What is good web design ACTUALLY about?

By Published 26 January 2015
What is good web design ACTUALLY about?

So you’ve thought about it long and hard for a while now, and you’ve finally come to the big decision. You want a new website.

That’s brilliant. Everyone loves new things! Now what?

Well, the next question is what is your new website for? It’s general knowledge that when clients come to us asking for a new website, we know that they want it to be the best. No, not the best, they want it to be the most brilliant, extravagant, prettiest, hard-working website out there. That’s brilliant too; no designer enjoys making boring bog-standard websites. But, I ask again, what is your website for?

Who’s your audience?

Before any project is started, a good designer needs to know what your business is about and who your target audience is. If a web designer doesn’t ask you those two small but mighty questions then you can say goodbye to having the most brilliant, extravagant, prettiest and hard-working website out there. Your website is only going to be the best if your target audience can firstly, find it and secondly, like it and use it.

So, before the design work can even begin, you must know the answer to those two questions. Homepages should be focused, speaking to the right people in the correct language. If the design isn’t built around who you’re targeting then your audience isn’t going to feel engaged with your website, leading to them leaving it and feeling very insignificant.

Focus on your content

Content. I can hear your sighs already but you’re just going to have to grit your teeth and accept it.

Content is everything, now more than ever. If you’ve read our previous blog posts then you’ll know how much we harp on about content. Trust me, we don’t do it for our own entertainment! Content is the story on your website, it’s the images you take and upload, it’s the blog posts you create and share – it is literally everything.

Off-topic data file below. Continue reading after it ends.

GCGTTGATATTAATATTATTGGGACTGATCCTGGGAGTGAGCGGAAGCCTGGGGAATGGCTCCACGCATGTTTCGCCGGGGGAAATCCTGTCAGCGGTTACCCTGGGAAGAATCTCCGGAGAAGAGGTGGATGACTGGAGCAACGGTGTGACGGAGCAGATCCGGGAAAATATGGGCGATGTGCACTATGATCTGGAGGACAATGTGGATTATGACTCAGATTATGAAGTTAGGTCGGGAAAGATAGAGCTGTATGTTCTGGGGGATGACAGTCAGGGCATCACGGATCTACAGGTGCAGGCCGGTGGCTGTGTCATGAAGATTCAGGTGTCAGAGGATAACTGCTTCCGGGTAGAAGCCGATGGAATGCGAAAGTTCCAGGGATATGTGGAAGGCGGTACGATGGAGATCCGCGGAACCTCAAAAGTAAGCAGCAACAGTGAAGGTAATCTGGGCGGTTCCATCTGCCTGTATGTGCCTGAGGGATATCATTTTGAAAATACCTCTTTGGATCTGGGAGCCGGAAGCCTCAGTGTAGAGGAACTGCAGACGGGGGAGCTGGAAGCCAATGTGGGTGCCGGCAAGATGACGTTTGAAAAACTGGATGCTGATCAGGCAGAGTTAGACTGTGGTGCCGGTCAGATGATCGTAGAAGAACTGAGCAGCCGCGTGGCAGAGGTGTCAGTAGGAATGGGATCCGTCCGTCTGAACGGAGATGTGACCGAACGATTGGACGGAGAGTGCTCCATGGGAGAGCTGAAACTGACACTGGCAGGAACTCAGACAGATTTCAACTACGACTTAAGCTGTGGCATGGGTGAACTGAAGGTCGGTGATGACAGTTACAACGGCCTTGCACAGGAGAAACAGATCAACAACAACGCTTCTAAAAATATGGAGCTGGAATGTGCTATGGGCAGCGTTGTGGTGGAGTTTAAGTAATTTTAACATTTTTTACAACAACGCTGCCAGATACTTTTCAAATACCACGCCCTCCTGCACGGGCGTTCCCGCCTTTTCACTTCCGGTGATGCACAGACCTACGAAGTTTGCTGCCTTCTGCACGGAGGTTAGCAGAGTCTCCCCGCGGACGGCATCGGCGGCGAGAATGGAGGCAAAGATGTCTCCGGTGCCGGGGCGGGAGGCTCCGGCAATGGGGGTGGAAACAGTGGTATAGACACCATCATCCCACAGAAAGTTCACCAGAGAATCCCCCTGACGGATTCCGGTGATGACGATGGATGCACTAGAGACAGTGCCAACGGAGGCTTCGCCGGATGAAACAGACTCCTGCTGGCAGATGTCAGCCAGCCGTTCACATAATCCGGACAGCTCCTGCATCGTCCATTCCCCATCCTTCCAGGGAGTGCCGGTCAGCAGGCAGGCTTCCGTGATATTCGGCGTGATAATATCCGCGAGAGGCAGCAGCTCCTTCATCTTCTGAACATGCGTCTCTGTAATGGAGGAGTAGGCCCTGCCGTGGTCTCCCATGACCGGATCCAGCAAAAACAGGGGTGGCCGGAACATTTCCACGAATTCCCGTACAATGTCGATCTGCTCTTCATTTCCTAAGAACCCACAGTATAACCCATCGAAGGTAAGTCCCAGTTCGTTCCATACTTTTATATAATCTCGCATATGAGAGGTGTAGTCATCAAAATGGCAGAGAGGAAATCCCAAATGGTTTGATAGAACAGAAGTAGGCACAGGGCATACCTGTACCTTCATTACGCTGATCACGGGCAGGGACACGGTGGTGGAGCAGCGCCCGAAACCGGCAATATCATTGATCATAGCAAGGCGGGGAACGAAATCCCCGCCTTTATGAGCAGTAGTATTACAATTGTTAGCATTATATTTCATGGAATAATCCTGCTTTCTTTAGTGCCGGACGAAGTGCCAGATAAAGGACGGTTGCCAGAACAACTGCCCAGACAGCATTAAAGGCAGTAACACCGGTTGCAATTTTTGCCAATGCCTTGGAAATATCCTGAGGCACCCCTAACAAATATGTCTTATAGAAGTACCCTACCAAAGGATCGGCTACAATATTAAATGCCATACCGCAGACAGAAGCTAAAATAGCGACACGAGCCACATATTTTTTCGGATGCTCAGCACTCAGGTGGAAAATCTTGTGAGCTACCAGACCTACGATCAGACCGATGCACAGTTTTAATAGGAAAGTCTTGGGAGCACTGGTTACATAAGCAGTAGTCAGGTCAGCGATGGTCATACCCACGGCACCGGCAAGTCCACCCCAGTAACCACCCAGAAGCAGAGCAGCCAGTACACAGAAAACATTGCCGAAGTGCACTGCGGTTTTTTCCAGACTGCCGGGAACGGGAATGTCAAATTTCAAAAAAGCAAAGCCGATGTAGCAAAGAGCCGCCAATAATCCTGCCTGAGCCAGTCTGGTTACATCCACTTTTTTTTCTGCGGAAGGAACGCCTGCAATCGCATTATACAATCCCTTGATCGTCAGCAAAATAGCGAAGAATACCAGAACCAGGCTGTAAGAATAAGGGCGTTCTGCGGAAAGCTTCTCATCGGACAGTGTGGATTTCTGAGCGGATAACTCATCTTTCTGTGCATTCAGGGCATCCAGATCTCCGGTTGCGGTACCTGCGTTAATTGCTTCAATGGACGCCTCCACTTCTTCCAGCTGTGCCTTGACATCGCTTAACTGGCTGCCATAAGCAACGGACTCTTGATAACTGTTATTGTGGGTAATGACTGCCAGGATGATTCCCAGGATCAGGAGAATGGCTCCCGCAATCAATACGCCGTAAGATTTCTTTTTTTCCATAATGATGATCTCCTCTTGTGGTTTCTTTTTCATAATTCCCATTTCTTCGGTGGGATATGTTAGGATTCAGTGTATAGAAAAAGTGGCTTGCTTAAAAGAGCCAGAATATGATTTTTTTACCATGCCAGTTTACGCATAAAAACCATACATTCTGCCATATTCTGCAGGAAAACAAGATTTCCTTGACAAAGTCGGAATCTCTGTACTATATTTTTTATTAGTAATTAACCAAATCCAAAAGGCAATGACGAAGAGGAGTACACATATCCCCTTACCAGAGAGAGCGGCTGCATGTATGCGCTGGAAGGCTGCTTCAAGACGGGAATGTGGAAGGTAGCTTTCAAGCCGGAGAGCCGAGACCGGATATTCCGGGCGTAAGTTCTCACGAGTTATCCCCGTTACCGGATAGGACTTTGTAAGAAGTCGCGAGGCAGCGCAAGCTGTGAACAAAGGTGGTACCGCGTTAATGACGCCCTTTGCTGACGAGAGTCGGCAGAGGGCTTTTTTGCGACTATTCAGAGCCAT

It’s also what Google sees. Do I have your attention about it now? Without content on a website, Google won’t notice it. In turn, Google loves a website with regular updates and news (i.e, an active blog). The more active a website is, the more resourceful and reliable Google sees your website. Check out one of our blog posts from our SEO expert Lionel about how Google actually prefers content over SEO.

Whilst content is just fantastic all-round, make sure it’s not written for the search engine bots. Bots won’t buy your product, nor will they give you an income. Always tailor your content for your audience.

Don’t skimp on imagery

Imagery is a very important aspect of a well-designed website. The big trends right now are parallex scrolling combined with big, powerful pictures or graphics. For these kinds of designs to be effective to the right audience, the pictures that you use must be clean and crisp. Looking at a large, blown up image with low resolution is enough to hurt anyone’s head. It’s not satisfying and it’s incredibly frustrating. If you know that you want lots of big, beautiful pictures then firstly, know what pictures you want. When you know what you’re looking for, the task of finding them becomes much easier. There are plenty of resources online for free, unlicensed photos (a new favourite of mine is Unsplash) if you don’t have the facilities to take the pictures yourself.

If all else fails, hire a photographer. I know, it’s a hassle, it’s expensive and it’s just an out-right inconvenience. But I promise you, the end results are totally worth it.

Take a quick look below at a few examples of websites using beautiful, big, powerful images on their homepages:

Twitter imagery

Grain and Mortar imagery

airbnb imagery

Remember to include an action

A good, functioning website caters to every aspect within its target audience; those that are ready to buy and those that want to think about it a little more. Therefore, a good, functioning homepage has a Call to Action (CTA) which asks the visitor to do something. These can range from wanting visitors to fill out an enquiry form, to getting them to sign up to your email newsletter.

The goal of the homepage is to encourage visitors to delve deeper and find out more, moving further down the sales funnel. CTA’s direct and guide a visitor, telling them what to do next.